Sunday, September 16, 2012

The Logic of Chance by Eugene Koonin

Published by FT Press
About fifteen years ago, a revolution started in the biological sciences, which goes by the name whole genome sequencing. I don’t have memories of the announcement of the first bacterial genome in 1995 (I was in high school and not really following biology news…), but at the time of the human genome project I was a biology student at the University and I remember very well when the paper describing the human genome came out in 2001 (we had to read it in class!).


Until recently, my feeling about whole genome sequencing was that it was a technical revolution, not a conceptual one. After all, I thought, the sequence information revolution already took place in the seventies, when Carl Woese pioneered the use of 16S ribosomal RNA to construct phylogeny. 

I revised this feeling, thanks in part to the excellent book of Eugene Koonin, The Logic of Chance (2011)subtitled the nature and origin of biological evolution—and published by Financial Times Press (yes, they do have a science catalog!).
 

I had heard of Eugene Koonin here or there, without really fixing the name in my mind, but recently a friend mentioned him as an important scientist in comparative genomics, so I decided to look for his work. Koonin is senior investigator at the NCBIand with a couple of hundreds of scientific publications, he’s quite a big shot in the field!

The title The Logic of Chance invokes both Chance and Necessity by Jacques Monod and The Logic of Life by François Jacob, two great scientists to whom Koonin’s book often refers. This is his first book, and he obviously put a lot of effort in it. Interestingly, it’s the recent wave of popularized writings in theoretical physics (Hawking, Weinberg, etc.) that the author wanted to emulate in his own field of evolutionary biology.

This is a big book (516 pages) containing many graphs and informative “boxes”, something more common in journal reviews and textbooks. In that respect, Koonin perhaps hesitated between an essay accessible to a large audience and a treatise for the specialists. Fortunately, each chapter finishes with a synopsis to make sure the key ideas are understood. Despite this, I believe the layman reader would have a hard time.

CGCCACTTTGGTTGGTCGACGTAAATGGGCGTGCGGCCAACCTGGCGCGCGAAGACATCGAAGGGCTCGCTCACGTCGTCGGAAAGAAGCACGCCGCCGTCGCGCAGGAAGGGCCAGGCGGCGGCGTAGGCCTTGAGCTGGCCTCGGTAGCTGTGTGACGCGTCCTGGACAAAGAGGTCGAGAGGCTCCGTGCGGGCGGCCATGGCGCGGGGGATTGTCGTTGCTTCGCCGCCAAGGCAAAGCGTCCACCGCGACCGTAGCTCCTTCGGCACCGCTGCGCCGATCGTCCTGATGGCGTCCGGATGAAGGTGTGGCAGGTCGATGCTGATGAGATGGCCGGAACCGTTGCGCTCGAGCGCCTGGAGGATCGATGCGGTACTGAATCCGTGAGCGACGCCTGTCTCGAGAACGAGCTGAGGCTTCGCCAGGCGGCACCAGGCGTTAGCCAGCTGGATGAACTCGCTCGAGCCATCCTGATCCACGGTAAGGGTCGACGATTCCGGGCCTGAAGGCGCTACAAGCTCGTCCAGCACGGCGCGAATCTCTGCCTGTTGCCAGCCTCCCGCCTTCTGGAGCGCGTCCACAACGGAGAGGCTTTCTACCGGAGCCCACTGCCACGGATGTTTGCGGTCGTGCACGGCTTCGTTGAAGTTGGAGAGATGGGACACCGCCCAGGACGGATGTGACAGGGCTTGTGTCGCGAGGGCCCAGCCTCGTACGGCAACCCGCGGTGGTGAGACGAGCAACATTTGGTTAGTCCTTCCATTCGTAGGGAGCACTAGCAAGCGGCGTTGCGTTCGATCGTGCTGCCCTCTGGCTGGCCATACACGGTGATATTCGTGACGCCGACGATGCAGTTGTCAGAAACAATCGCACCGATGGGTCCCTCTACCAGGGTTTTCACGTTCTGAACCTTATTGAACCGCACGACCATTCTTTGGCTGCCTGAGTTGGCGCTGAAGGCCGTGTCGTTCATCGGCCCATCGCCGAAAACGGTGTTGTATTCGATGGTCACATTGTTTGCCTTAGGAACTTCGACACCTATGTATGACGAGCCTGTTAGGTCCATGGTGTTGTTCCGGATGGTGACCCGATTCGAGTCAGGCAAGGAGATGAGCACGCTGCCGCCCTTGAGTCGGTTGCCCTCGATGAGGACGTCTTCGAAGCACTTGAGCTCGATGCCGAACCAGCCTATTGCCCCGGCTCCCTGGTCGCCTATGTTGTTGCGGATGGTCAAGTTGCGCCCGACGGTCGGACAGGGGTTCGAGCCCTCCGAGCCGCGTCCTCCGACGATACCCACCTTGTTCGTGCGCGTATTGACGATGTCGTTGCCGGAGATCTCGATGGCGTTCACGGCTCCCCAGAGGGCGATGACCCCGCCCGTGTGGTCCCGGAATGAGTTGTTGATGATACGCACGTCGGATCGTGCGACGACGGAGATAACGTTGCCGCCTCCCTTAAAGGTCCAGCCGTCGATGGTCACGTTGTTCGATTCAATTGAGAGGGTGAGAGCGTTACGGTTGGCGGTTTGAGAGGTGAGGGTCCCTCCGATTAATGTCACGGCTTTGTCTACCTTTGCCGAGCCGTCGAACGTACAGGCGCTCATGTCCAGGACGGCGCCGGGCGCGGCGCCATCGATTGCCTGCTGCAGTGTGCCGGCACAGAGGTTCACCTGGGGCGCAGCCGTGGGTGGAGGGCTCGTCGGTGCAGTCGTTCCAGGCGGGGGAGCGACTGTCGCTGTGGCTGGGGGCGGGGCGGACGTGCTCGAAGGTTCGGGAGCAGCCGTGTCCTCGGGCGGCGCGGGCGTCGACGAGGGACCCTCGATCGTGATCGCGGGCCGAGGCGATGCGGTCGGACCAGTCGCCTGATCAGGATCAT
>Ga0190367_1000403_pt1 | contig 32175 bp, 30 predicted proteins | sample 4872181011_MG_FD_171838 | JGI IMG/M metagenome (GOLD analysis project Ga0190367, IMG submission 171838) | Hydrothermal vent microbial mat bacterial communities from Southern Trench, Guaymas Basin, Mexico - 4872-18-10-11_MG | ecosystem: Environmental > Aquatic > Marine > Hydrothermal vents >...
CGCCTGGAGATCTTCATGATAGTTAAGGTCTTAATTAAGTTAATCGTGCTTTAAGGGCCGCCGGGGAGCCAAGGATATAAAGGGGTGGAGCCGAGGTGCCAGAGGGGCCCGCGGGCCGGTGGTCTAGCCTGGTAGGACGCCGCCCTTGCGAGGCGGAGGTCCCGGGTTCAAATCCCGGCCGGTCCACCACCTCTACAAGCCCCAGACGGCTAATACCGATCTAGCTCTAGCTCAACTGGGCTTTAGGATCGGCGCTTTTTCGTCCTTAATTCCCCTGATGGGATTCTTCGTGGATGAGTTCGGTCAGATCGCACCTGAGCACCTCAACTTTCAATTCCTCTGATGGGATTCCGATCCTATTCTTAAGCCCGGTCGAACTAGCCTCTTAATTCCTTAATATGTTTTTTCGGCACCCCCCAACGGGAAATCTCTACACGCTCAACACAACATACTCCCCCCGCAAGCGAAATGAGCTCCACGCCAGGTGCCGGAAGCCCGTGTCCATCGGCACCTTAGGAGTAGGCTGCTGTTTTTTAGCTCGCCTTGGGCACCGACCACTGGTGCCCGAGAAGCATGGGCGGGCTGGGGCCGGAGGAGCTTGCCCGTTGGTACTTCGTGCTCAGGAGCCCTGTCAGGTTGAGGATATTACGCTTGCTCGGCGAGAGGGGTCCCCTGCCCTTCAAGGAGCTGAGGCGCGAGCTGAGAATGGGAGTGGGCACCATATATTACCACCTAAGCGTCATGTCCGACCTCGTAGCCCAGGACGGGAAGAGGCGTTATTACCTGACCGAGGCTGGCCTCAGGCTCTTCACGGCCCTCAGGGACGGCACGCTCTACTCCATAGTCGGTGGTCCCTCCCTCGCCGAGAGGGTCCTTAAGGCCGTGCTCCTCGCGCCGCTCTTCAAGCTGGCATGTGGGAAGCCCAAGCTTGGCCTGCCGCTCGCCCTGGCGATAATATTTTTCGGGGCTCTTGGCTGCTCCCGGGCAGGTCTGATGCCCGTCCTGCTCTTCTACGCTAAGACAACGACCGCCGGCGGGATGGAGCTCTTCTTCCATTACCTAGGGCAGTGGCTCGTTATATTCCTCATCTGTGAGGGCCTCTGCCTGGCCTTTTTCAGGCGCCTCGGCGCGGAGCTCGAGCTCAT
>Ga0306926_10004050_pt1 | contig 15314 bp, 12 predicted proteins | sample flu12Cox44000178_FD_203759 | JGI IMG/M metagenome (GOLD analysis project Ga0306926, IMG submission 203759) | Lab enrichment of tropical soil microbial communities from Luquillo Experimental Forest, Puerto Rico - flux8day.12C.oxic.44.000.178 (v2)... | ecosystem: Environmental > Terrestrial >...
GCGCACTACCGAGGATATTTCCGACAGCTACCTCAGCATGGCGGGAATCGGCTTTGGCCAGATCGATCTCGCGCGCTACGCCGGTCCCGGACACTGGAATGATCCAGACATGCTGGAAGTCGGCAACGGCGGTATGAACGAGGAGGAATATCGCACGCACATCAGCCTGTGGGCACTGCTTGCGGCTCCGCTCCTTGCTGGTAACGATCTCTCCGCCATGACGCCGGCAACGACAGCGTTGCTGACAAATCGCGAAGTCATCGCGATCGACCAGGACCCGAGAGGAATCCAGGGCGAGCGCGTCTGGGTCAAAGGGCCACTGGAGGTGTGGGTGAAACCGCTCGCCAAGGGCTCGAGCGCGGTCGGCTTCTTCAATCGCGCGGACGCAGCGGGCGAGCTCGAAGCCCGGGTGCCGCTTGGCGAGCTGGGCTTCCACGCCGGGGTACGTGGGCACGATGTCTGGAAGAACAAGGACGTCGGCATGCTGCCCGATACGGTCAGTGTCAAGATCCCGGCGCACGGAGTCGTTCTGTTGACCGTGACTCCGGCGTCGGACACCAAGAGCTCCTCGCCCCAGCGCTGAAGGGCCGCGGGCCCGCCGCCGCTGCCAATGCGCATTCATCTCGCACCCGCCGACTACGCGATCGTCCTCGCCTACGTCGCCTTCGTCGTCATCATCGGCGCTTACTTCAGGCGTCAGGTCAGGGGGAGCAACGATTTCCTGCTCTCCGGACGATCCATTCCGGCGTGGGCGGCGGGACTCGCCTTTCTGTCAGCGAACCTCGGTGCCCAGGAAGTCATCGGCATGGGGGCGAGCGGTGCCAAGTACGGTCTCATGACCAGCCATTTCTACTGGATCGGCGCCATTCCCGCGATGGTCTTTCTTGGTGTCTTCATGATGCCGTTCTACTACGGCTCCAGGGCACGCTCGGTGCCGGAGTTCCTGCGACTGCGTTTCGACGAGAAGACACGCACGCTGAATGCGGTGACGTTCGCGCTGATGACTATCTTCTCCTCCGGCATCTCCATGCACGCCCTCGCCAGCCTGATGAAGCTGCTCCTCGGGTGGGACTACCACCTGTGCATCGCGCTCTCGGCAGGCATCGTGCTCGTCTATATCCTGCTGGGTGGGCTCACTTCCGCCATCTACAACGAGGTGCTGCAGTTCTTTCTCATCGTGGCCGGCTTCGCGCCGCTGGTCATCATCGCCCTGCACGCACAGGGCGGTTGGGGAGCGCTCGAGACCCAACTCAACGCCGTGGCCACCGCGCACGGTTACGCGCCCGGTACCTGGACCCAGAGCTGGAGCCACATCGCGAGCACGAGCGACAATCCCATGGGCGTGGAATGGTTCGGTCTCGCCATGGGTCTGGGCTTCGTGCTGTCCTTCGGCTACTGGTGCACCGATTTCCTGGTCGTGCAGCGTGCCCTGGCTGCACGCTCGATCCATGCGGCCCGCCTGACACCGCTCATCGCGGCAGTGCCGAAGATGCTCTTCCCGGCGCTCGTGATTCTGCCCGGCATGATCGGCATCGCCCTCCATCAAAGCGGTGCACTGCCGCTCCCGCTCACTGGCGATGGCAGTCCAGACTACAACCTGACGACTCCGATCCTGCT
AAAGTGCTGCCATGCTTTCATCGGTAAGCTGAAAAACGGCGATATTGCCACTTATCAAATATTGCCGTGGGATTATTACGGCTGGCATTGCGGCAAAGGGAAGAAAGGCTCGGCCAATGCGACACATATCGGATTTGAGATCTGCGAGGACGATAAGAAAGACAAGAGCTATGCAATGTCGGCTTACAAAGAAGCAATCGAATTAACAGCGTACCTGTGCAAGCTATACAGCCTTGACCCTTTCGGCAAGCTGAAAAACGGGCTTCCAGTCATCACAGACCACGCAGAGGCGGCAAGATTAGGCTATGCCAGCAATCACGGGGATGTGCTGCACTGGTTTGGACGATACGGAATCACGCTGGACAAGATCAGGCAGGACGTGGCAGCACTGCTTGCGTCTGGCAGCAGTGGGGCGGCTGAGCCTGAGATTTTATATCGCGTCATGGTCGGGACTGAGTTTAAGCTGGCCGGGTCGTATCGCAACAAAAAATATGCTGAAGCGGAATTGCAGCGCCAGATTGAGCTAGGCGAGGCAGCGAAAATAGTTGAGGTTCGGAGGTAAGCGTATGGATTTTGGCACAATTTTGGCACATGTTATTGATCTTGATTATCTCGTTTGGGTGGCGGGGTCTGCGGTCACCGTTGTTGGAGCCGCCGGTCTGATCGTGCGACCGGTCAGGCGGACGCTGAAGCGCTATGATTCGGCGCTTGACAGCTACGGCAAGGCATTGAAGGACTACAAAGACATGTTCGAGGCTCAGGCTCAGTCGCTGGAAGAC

The book covers many topics, and I skipped some parts in my reading, but what I would like to stress is that Koonin really gives a detailed and current view of the research on evolution based on comparative genomics: Thus, a majority of the journal references were written within the past five years! As I see it, the book discusses two major topics: One, historical, deals with the living organisms and their origins; the other, mechanistic, deals with what drives evolution. The two are intertwined in different chapters throughout the book.

After a welcomed refresher on evolutionary biology from Darwin to the modern synthesis and up to the genomics era, Koonin rapidly comes to the crux of the matter, which is comparative genomics. 
[I was first introduced to it as a student, through the comparative genometrics group at the University of Lausanne (the group does not exist anymore in Lausanne, but its former members are active in other universities). The analysis of whole bacterial genomes revealed lots of interesting peculiarities in the structure of the DNA sequence, but at that time I failed to seize the implications for the broader picture, that is for evolution as a whole.]

Histories of genes and species

The first important observation stemming from comparative genomics is that individual genes are much more conserved among different species that the whole genome architecture. (This supports the common view in which selection operates on genes, whereas individuals are only the vehicle of these genes). For the same reason, it is very difficult (maybe even impossible) to construct phylogenetic trees at the species level, because multiple trees may disagree depending on what gene(s) is concerned. 

At the prokaryotic level, the tree of life model, which deals with species, is undermined by the high prevalence of horizontal gene transfer (HGT). In replacement, Koonin emphasizes the idea of a forest of life, that is, a collection of trees made for all genes (Koonin & Wolf, 2009). This, however, is different in eukaryotes. With the exception of the initial endosymbiosis events, HGT is not dominant in eukaryotes (sex replaced it to produce genetic exchange!). Hence, tree-like representations work much better for eukaryotes than for prokaryotes. But this doesn’t help solving a major conundrum: How did the first eukaryote evolve? Apparently, the details of this event are far from being settled…

On top of prokaryotes and eukaryotes, Koonin reminds us of the importance of viruses (a whole chapter is dedicated to the “virus world”). Koonin goes as far as defining two “empires” of life: viruses and selfish genetic elements on the one hand, and cellular organisms on the other hand. As the author notes, viruses are, at least in terms of mere numbers, the dominant biological entities on Earth!

[To be continued…]

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